If you want to create and protect a great culture within your work setting – a lot is required. In fact, our entire company, BetterCulture, is dedicated to helping our clients do exactly that.
If you want the best shot at building and maintaining a great culture, we believe that you need to designate a person within your company to be the overall driver of that process – a person who has the knowledge, tools, support, and power to make your culture come to life. We call these executive level leaders “company level culture drivers” or, in larger companies, “Chief Culture Officers.”
But company level drivers do not work in isolation. In even moderate-sized companies, the company level driver must work through others. An important part of a company level driver’s role is to identify and prepare others within the company to function well as (1) team level drivers and (2) initiative drivers.
Today we want to focus on what we refer to as an initiative or product driver.
Who is Driving Your Culture Initiatives?
To build and protect a great culture requires the use of high-quality assessment tools and training programs. BetterCulture offers our clients a wide array of such tools and programs. What we consistently find is the impact of those tools is greatly enhanced when their implementation and use is overseen – is driven – by a specified, competent person!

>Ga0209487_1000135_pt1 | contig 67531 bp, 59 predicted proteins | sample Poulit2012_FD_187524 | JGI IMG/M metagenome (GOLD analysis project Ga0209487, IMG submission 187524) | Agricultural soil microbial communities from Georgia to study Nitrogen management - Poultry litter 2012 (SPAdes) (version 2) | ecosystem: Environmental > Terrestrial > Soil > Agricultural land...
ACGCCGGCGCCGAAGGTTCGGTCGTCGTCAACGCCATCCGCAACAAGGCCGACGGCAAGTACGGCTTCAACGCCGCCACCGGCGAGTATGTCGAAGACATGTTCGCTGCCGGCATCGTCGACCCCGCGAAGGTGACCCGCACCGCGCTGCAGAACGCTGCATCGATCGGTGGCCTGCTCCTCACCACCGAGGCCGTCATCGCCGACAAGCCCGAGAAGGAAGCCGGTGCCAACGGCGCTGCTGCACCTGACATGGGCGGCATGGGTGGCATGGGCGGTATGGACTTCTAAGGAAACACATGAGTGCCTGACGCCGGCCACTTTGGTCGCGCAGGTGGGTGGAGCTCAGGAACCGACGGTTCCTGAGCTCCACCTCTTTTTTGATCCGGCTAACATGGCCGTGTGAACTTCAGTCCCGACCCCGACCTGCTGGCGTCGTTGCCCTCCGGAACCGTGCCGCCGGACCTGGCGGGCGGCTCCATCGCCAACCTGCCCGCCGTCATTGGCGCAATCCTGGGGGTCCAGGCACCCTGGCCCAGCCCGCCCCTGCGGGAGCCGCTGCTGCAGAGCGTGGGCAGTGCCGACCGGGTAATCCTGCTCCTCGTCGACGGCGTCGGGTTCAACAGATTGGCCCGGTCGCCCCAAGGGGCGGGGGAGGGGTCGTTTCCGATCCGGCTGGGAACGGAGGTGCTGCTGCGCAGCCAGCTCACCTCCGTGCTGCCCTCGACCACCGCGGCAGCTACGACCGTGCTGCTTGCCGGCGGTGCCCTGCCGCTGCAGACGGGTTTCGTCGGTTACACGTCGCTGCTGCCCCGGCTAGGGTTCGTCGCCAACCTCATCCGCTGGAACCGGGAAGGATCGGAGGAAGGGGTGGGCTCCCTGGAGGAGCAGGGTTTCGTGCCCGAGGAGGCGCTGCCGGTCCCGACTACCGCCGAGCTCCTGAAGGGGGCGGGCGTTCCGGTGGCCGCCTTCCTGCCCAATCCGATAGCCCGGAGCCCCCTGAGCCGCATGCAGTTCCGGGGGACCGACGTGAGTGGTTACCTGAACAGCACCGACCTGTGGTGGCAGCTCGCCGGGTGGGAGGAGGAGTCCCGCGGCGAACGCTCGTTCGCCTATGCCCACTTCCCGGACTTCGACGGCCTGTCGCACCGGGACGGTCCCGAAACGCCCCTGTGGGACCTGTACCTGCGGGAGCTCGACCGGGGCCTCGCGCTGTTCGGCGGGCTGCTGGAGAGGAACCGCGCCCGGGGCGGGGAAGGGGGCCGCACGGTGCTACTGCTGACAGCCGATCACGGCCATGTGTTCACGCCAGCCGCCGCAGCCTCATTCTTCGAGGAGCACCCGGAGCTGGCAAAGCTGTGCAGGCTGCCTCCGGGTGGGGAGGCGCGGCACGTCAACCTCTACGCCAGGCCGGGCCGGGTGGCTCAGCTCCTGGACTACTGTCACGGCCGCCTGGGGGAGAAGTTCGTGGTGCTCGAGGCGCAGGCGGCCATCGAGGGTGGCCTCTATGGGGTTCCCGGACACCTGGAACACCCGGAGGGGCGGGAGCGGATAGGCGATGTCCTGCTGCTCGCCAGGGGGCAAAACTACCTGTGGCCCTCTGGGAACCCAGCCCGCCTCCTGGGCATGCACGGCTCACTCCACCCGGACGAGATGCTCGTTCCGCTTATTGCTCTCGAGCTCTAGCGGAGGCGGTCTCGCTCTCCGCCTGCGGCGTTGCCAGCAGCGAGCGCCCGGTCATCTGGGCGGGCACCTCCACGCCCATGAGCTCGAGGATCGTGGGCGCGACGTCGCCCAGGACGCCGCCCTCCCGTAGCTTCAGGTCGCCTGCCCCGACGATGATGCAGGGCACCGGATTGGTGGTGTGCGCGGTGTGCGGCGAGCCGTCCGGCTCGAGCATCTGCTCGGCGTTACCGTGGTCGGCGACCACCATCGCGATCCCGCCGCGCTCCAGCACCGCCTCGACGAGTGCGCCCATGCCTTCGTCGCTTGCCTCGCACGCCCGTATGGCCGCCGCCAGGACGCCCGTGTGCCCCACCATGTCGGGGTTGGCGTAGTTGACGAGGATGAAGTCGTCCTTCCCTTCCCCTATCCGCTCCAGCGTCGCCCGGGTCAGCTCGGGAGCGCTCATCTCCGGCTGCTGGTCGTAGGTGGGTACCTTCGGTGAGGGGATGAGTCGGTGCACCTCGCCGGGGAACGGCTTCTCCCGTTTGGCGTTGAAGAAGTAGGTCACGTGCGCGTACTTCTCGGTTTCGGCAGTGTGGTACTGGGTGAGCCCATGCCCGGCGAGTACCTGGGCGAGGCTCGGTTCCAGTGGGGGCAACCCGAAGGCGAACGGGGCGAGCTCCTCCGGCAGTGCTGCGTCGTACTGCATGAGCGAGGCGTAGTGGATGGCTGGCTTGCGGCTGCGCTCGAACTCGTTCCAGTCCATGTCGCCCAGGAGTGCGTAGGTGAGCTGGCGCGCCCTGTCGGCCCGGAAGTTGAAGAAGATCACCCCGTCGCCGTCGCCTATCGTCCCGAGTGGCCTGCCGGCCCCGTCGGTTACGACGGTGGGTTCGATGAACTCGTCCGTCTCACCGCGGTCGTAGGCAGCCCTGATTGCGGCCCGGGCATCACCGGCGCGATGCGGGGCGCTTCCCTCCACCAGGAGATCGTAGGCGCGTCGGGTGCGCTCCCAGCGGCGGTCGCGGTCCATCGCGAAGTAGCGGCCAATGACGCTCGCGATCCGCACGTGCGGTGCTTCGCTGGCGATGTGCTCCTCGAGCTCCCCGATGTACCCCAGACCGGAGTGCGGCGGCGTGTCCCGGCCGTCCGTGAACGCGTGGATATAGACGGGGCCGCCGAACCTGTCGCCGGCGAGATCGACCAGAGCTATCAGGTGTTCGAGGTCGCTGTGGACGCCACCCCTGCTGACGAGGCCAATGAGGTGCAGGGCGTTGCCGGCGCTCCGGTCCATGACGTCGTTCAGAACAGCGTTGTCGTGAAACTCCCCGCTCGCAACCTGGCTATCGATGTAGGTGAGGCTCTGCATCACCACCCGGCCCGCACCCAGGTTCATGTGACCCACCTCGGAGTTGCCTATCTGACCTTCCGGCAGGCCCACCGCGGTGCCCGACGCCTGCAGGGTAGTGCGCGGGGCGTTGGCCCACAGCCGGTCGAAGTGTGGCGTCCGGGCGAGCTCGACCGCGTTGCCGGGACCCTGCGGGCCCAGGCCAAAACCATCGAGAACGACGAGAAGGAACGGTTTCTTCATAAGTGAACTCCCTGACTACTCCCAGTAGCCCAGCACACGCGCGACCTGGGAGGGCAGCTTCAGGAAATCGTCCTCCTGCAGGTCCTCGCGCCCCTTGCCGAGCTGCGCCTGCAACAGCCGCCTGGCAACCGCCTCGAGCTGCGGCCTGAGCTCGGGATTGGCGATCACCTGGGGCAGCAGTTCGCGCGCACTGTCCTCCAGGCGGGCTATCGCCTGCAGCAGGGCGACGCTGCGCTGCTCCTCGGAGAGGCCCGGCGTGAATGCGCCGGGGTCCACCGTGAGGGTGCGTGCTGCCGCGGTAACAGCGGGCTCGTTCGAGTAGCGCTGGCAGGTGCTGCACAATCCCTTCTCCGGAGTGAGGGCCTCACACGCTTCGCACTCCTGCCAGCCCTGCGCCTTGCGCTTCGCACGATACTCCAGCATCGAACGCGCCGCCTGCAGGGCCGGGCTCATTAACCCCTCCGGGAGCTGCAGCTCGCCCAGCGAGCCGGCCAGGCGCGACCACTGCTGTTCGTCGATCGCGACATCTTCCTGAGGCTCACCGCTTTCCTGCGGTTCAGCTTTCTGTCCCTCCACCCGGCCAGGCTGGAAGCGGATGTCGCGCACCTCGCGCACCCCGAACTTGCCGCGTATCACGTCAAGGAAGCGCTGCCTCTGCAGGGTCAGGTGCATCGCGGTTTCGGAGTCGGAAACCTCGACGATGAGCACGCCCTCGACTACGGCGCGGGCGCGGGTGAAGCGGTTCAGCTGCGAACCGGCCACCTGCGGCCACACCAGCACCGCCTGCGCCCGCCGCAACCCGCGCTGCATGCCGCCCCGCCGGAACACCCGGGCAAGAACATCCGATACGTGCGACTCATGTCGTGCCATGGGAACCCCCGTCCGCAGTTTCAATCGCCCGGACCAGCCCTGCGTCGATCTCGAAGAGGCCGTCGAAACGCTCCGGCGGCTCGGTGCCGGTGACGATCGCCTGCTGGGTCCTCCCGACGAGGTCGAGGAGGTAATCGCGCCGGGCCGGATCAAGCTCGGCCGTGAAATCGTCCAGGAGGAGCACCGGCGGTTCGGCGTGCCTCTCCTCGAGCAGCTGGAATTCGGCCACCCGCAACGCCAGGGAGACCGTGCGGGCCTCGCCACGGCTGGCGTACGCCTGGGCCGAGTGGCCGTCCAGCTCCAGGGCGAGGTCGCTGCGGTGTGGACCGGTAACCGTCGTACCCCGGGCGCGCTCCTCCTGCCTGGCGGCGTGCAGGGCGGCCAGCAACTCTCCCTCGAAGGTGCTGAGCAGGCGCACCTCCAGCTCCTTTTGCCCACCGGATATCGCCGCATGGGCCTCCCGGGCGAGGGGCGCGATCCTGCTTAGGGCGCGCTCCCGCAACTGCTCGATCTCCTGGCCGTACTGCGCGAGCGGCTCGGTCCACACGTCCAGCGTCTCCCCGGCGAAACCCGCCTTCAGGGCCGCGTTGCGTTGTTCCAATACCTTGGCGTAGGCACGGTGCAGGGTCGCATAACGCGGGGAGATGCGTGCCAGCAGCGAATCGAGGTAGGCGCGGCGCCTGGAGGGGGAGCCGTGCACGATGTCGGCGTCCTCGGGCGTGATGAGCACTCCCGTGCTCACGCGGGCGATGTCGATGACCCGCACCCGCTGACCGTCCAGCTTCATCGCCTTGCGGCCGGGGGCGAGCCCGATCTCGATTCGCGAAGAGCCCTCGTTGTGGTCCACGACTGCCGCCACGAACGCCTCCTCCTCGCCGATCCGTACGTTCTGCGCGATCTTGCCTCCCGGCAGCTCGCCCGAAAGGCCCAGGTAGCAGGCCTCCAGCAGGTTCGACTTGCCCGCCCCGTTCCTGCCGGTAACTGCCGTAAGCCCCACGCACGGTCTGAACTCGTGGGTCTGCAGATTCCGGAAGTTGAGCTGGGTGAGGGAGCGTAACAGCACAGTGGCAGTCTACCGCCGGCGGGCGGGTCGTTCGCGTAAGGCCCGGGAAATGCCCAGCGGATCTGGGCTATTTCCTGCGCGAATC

We want to stress that again: if you plan to make use of assessments or training programs within your company, you will likely lose over 50% of the potential impact if you fail to clearly designate a competent individual to drive the implementation and use of that tool or program.
It is commonplace for organizations to decide WHAT they are going to do, and then to completely fumble the ball when it comes to HOW they are going to do it.
Here is an example: The top executive team of a company decides, “Yes, let’s go with that leadership training program.” They then fail to introduce the program in a positive way, start with the wrong group of participants, use the wrong schedule for the training, deliver training sessions in the wrong setting, have the wrong person facilitating the program, have no plan to reinforce the concepts being taught, have no way to incorporate important practices being taught into organizational processes, and have inadequate measures to monitor program effectiveness. The top executive team’s conclusion: “That program didn’t produce the results we’re looking for.”
The reality? The program may be great, but when a great song is put in the hands of a bunch of people who lack direction and can’t sing, the cacophonous result is not a problem of the song.
So how can you avoid this big-time misstep? It is actually fairly simple. Just designate the right WHO to be in charge of the WHAT you decide to do, and then make sure that individual has both the knowledge and power needed to get the HOW right.
A few examples here may be helpful: